10 Easy Ways to Eat Slowly

Eating slowly can help you to better understand your real hunger signals and can help you recognize reasons for faster eating, such as emotions or simply liking the taste of a food. However, eating slowly is not a decision that you make on the spur of the moment; rather, it’s a habit that you’ll need to persevere with and acquire with practice.

eat-slowly

The concept of eating slowly as a means to avoid overeating is based on the simple fact that your brain needs about 20 minutes to get the “signal” that you are not hungry anymore and that you can stop eating. Our body needs time for the digestive and hormonal processes to take place at a point or phase far along enough to generate the “satisfied signal”. Prior to the invention of convenience food, more chewing and slower eating was normal and therefore people were likely to reach the 20 minute natural stopping signal without having to be conscious of slowing down. However, given our fast food culture, this set point is often missed because the meal is well and truly over before reaching it. Read on to learn the ways to eat slowly to avoid overeating.

1. Reprogram your mind. Do not even attempt to acquire the habit of eating slowly before mentally rehearsing it in your mind for at least 21 days. Relax and use your imagination to create mental images, virtual pleasant experiences that your brain will register and remember. As part of this visualization process, imagine yourself lean and fit and:

  • Eating slowly and savoring your food.
  • See a glass of water to drink before, with and after your meal to get the sensation of fullness in your stomach.
  • Trying to taste both the flavor and the texture; imagining how the texture changes as the food is slowly broken down by your saliva.
  • Consider keeping a food journalduring this time, to map out the triggers surrounding your hunger. Note where you are, what you’re eating, how fast you’ve consumed and how you feel after eating it (especially how hungry or otherwise you feel). This will be a useful source of information to draw on, as each person’s hunger triggers and set points differ.
  • Be sure to visualize a desired end result such as a lean, fit and energetic Also see in your mind the end result: how you are going to look in that dress or those jeans, suit, etc.

2. Opt for meals with a variety of flavors and textures. Think of how easy it is to gorge yourself on a bowl of something homogeneous, like macaroni and cheese. A dish with variety, however, will be a little different in every bite.

  • Note that such dishes will be more expensive to buy, because they’re more time-consuming to make, and it costs more to use a variety of ingredients. You can save money by making them yourself, or use the price tag as motivation to thoroughly, and slowly, enjoy what you paid for.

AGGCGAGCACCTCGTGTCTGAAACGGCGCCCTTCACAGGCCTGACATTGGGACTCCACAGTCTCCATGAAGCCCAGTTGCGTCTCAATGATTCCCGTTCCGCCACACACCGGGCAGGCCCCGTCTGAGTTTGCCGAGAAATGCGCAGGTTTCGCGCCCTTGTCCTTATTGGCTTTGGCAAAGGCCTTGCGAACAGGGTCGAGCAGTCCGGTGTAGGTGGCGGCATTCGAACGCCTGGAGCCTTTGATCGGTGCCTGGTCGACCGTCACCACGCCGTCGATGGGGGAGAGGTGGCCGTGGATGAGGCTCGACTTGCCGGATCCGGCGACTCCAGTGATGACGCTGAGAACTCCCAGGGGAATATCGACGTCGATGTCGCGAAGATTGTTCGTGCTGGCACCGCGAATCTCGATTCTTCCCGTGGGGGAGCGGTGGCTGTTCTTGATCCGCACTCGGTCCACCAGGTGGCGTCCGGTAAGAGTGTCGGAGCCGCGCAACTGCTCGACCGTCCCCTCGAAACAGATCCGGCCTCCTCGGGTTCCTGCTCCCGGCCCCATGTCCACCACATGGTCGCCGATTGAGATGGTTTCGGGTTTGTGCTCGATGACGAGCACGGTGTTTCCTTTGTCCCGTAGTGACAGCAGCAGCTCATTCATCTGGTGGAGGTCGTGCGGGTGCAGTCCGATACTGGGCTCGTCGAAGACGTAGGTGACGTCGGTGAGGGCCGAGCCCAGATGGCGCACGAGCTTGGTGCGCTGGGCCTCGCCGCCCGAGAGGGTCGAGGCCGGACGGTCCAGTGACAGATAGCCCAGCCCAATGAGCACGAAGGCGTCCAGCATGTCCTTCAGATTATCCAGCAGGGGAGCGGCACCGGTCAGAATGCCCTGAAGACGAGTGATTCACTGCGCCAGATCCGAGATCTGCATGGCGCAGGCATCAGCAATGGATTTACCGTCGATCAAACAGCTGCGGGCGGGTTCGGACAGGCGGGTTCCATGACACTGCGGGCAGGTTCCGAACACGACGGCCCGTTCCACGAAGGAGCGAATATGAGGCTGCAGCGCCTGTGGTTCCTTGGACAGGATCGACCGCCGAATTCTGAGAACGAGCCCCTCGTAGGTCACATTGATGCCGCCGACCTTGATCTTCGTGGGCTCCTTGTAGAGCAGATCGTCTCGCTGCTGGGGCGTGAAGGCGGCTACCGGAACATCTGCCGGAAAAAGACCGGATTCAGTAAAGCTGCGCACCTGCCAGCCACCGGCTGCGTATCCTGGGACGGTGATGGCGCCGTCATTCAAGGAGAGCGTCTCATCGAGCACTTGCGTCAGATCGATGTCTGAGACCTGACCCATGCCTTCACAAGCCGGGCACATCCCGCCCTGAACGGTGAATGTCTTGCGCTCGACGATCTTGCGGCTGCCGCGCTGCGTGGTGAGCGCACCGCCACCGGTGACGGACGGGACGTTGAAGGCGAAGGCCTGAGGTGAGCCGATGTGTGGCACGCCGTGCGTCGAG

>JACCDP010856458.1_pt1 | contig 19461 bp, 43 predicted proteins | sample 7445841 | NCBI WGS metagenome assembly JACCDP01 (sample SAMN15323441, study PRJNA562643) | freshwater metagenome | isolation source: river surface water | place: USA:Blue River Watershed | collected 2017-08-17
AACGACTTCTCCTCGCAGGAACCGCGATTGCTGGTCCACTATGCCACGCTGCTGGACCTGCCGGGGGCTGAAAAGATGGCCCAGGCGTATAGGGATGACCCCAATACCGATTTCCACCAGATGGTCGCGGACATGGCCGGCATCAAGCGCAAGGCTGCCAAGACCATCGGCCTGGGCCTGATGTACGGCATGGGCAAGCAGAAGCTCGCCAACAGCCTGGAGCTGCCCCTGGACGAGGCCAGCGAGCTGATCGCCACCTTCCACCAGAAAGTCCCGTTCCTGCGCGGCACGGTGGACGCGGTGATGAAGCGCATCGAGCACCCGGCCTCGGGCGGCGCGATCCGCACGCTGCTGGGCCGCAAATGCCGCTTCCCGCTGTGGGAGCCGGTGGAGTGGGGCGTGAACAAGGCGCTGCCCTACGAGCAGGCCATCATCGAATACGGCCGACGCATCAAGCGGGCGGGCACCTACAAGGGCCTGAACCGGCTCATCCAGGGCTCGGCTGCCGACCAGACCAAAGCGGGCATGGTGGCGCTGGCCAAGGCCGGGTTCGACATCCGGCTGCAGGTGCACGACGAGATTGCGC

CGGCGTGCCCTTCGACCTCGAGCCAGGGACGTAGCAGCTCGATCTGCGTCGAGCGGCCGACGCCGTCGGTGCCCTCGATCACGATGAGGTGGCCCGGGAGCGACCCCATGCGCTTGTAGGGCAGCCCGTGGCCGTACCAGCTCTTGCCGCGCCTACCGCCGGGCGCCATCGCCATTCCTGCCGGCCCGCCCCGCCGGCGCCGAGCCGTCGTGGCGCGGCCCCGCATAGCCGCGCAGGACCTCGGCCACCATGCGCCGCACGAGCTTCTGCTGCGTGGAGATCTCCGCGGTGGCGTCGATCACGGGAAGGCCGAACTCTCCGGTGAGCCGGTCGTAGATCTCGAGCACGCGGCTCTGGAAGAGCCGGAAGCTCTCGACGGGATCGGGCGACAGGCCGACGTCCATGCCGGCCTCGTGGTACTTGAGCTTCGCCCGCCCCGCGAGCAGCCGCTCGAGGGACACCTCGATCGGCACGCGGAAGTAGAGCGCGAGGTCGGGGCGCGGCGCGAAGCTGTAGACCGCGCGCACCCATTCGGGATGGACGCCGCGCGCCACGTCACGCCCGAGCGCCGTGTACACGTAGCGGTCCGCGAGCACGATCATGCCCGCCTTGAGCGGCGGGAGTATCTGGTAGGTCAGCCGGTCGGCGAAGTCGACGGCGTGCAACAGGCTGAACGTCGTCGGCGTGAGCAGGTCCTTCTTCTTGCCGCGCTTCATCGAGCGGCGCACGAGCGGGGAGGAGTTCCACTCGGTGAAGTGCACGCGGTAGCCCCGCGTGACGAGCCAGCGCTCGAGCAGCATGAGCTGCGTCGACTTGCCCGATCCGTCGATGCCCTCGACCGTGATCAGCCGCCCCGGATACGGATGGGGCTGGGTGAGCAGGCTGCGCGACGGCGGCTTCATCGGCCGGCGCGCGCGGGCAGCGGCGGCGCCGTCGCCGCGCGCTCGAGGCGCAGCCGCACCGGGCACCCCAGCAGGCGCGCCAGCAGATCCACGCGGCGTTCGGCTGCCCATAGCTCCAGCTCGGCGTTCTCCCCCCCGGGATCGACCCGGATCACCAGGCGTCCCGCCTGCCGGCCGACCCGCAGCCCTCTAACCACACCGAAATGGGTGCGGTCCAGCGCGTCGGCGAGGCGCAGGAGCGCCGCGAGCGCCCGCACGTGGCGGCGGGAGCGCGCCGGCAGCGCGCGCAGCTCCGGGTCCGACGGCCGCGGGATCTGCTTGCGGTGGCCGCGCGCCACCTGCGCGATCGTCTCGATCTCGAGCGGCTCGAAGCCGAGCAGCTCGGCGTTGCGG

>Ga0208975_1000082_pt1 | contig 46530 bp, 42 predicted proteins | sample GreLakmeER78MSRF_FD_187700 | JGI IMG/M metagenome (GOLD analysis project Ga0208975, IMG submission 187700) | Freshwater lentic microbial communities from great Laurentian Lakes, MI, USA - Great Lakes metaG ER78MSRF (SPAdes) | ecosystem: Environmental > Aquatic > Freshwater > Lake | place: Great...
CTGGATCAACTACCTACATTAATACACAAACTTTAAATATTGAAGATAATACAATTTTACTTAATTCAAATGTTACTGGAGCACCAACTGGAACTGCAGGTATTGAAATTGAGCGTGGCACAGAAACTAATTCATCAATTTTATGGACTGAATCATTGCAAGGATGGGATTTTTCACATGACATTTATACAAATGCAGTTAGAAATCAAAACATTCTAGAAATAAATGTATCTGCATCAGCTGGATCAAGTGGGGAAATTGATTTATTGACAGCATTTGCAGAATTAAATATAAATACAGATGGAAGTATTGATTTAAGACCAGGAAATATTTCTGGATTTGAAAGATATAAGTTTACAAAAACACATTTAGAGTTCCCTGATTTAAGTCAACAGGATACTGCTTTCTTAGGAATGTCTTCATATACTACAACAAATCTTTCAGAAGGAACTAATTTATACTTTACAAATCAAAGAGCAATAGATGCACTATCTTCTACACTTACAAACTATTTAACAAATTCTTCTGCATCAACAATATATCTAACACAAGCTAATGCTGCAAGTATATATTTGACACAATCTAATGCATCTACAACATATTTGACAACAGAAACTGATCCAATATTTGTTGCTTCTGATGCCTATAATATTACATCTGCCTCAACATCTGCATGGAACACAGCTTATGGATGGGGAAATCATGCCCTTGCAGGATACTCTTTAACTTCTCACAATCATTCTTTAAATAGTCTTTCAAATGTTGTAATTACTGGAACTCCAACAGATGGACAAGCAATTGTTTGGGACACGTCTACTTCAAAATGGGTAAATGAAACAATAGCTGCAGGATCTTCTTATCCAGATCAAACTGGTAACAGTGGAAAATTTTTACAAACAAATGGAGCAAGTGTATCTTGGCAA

3. Try to eat when you start feeling hungry. The problem with leaving eating until you’re starving and feel like eating the proverbial horse, then you’re bound to eat quickly and therefore risk eating more than needed. Feeling so hungry that you’re dizzy, weak and irritable means that you’ve deprived your body of much-needed food for too long and the payback will include an inability to eat your food in a relaxed and enjoyable way. Instead, you’ll be obliged to shovel in the food to try and alleviate the symptoms of weakness and feeling irritable won’t help your cause any!

4. Set aside time to eat. For many of us, eating is just a means to an end, to be over with as quickly and as conveniently as possible. It’s not uncommon to multitask, eating while we talk, watch TV, do homework, and even drive. So try to designate a block of time to eat, and only eat.

5. Drink a glass of water and/or eat a small bowl of light soup before your main dish. Drink water with your food. This will help your sensation of fullness.

  • Be aware that not everyone advocates drinking during a meal though, as some people believe that this can dilute the nutrients from your meal. However, this theory doesn’t convince other nutrition specialists, who believe water actually aids in digestion. In other words, listen to your own body’s reaction to consuming liquids during a meal and go with that.

6. Deliberately taste your food. Make a conscious effort to pay attention to flavors and textures. You might even want to keep a journal. The more descriptive you are the better. You’ll probably find that you begin to appreciate well-prepared food in ways you never would have otherwise!

7. Set a minimum number of chews for every bite. Ancient, but nonetheless still wise advice. Start with a low number like 10, and over time work your way up to 20 or more. This slows you down, helps ease digestion, and even sets you up for the next step.

8. Put down your utensils between bites. This will help to break the habit of stuffing a new chunk of food in your mouth shortly after swallowing the last one.

9. Use smaller utensils. The less you can fit onto your fork and spoon, the slower you’ll eat. Look for utensils that are designed for children. Or if you really want to ease your pace, eat with chopsticks!

10. Try to not watch TV, play video games, or read a book while eating. This will distract you with how much you’re eating and you won’t pay much attention to what your brain is trying to tell you.


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